Bay of Pigs Project Summary

Final Project Thoughts: Bay of Pigs videos on Google

The goal of my print project was to look at Bay of Pigs videos on Google and evaluate them from several different perspectives and to help future Bay of Pigs researchers distinguish which videos accurately depict the facts of the Bay of Pigs.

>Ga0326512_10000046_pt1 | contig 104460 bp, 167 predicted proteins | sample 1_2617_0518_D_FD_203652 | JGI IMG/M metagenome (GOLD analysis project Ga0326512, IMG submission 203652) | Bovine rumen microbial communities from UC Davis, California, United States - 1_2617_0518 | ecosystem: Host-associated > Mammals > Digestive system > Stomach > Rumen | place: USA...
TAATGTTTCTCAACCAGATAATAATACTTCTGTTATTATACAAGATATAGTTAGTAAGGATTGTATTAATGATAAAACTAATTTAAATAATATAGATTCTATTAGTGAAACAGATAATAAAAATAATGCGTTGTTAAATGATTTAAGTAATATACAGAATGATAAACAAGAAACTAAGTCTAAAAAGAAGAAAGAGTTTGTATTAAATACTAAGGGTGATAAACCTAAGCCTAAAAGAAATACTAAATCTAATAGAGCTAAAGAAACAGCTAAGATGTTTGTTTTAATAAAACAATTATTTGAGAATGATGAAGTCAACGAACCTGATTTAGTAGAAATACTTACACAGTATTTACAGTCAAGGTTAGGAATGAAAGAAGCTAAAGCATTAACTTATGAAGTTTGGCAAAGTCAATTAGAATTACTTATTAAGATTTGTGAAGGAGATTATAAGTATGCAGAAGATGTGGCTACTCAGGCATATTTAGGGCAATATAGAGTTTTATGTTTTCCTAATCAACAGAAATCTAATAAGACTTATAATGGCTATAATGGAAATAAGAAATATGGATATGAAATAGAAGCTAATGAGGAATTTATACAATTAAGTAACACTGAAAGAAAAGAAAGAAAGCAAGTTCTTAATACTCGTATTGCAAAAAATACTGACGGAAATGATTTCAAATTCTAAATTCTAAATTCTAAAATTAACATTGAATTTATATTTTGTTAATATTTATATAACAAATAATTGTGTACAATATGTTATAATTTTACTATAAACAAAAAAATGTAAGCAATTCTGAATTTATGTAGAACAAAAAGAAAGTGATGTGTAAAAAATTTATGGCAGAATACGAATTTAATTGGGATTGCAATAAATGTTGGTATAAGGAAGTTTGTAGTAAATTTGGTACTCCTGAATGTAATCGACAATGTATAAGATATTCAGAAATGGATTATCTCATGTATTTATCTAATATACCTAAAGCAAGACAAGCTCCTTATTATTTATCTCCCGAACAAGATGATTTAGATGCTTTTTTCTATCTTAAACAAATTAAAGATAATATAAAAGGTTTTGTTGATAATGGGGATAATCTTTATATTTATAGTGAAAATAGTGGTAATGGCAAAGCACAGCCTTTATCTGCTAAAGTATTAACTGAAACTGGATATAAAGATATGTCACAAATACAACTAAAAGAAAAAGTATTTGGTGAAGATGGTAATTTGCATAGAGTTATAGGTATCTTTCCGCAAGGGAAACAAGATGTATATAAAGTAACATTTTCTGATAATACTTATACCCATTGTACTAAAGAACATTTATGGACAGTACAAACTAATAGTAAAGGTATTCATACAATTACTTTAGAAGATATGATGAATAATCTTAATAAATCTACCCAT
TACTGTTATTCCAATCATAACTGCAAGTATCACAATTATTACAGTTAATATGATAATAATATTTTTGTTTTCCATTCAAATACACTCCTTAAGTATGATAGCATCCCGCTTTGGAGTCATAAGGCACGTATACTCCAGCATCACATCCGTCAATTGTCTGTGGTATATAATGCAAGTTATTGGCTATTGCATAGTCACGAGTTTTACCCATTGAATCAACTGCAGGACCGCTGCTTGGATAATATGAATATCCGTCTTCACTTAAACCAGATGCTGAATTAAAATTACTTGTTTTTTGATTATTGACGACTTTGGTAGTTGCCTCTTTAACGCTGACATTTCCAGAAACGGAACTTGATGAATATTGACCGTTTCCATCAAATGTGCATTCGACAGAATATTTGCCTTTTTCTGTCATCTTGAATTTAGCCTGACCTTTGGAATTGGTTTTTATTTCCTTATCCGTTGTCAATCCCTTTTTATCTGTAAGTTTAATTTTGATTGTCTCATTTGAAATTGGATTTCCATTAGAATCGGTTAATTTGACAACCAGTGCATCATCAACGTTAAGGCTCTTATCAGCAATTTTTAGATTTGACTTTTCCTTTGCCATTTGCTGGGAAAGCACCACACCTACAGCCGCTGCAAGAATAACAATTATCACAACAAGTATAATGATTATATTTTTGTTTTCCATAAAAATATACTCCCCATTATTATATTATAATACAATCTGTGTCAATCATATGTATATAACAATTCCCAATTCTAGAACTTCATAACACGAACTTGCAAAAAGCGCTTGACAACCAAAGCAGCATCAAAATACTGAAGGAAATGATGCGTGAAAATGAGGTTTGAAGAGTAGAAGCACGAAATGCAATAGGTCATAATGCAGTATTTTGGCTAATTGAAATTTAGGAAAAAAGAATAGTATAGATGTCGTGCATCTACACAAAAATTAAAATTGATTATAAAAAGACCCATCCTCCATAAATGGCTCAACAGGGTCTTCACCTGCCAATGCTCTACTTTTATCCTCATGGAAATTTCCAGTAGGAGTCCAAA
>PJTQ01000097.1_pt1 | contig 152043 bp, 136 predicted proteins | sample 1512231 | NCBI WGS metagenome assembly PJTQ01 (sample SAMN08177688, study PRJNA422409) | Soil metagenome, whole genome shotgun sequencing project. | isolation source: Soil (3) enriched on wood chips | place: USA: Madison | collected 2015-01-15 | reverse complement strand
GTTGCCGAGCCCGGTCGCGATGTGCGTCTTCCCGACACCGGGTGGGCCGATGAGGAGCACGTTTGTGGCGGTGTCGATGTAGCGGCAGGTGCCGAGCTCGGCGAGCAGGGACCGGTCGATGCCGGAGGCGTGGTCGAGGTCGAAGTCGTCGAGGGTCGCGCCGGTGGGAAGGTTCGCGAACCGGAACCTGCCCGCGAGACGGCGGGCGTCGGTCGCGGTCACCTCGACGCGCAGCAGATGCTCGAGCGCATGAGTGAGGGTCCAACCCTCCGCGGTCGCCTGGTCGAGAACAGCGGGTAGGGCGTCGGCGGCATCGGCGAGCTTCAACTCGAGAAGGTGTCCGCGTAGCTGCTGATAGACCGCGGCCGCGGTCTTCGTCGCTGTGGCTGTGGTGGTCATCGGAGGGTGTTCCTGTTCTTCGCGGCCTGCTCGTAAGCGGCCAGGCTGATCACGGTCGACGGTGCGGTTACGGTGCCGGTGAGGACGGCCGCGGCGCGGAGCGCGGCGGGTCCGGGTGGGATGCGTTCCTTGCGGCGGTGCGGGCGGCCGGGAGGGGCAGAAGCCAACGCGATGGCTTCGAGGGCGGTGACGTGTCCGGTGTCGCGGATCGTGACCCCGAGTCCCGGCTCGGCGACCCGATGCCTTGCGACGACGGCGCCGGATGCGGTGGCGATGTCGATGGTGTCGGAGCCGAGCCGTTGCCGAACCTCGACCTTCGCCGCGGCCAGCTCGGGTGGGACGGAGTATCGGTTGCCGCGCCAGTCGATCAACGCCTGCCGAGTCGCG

First, I evaluated the amount of substantive videos on Google. What I found is that Google lists about 10 pages of videos, some of which are different versions of the same video. For example, the History Channel offers one forty minute version, which is their long version, and also shorter versions of that same video, which emphasize different aspects of the Bay of Pigs. Second, I found that the videos vary in their historical accuracy and political bent, which were two important qualities I searched for. For example, I discovered that while some videos stated that there were 1,400 Cuban exile invaders who landed in Cuba in the early morning hours of April 17, others stated that there were 1,500 Cuban invaders( the actual number was 1,511). These videos also disagreed on how many were actually killed, with one video saying 115 were killed and others saying only 100. Another weakness of the Bay of Pigs videos, other than numerical and historical inconsistencies, is that almost none of the videos provide adequate historical background of the Bay of Pigs. Many prefer to talk about the invasion itself, the aftermath or analyzing why the invasion failed and some base these discussions within the context of political bias.